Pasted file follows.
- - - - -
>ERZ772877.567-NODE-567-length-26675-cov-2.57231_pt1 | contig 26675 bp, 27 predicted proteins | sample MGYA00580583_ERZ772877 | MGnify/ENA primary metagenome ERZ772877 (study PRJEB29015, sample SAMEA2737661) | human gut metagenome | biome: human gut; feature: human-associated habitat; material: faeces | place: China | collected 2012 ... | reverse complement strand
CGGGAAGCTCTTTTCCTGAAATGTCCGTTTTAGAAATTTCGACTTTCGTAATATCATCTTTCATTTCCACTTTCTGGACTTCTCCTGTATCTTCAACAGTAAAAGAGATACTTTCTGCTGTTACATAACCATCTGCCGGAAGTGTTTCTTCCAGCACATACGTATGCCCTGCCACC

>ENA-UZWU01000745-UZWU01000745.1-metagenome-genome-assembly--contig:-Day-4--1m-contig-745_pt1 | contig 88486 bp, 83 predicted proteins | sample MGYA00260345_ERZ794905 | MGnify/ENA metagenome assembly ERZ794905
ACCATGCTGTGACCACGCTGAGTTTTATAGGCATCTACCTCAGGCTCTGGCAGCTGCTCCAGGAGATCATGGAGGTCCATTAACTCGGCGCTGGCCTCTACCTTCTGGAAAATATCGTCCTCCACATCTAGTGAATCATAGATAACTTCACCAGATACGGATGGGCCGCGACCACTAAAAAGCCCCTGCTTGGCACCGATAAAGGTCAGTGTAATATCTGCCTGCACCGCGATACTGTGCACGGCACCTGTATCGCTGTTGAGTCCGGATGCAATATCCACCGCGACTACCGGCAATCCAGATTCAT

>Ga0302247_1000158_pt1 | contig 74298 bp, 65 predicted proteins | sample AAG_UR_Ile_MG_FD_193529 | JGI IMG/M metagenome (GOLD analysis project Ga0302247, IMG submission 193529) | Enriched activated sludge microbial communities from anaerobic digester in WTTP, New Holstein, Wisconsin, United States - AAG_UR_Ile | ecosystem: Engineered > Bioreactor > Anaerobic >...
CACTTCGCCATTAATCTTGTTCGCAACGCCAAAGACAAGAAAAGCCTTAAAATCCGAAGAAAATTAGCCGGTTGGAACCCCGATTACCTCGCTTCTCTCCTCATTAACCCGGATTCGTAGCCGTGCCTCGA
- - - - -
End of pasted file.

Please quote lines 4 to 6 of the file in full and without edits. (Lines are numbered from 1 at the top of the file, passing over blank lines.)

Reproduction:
ACCATGCTGTGACCACGCTGAGTTTTATAGGCATCTACCTCAGGCTCTGGCAGCTGCTCCAGGAGATCATGGAGGTCCATTAACTCGGCGCTGGCCTCTACCTTCTGGAAAATATCGTCCTCCACATCTAGTGAATCATAGATAACTTCACCAGATACGGATGGGCCGCGACCACTAAAAAGCCCCTGCTTGGCACCGATAAAGGTCAGTGTAATATCTGCCTGCACCGCGATACTGTGCACGGCACCTGTATCGCTGTTGAGTCCGGATGCAATATCCACCGCGACTACCGGCAATCCAGATTCAT

>Ga0302247_1000158_pt1 | contig 74298 bp, 65 predicted proteins | sample AAG_UR_Ile_MG_FD_193529 | JGI IMG/M metagenome (GOLD analysis project Ga0302247, IMG submission 193529) | Enriched activated sludge microbial communities from anaerobic digester in WTTP, New Holstein, Wisconsin, United States - AAG_UR_Ile | ecosystem: Engineered > Bioreactor > Anaerobic >...
CACTTCGCCATTAATCTTGTTCGCAACGCCAAAGACAAGAAAAGCCTTAAAATCCGAAGAAAATTAGCCGGTTGGAACCCCGATTACCTCGCTTCTCTCCTCATTAACCCGGATTCGTAGCCGTGCCTCGA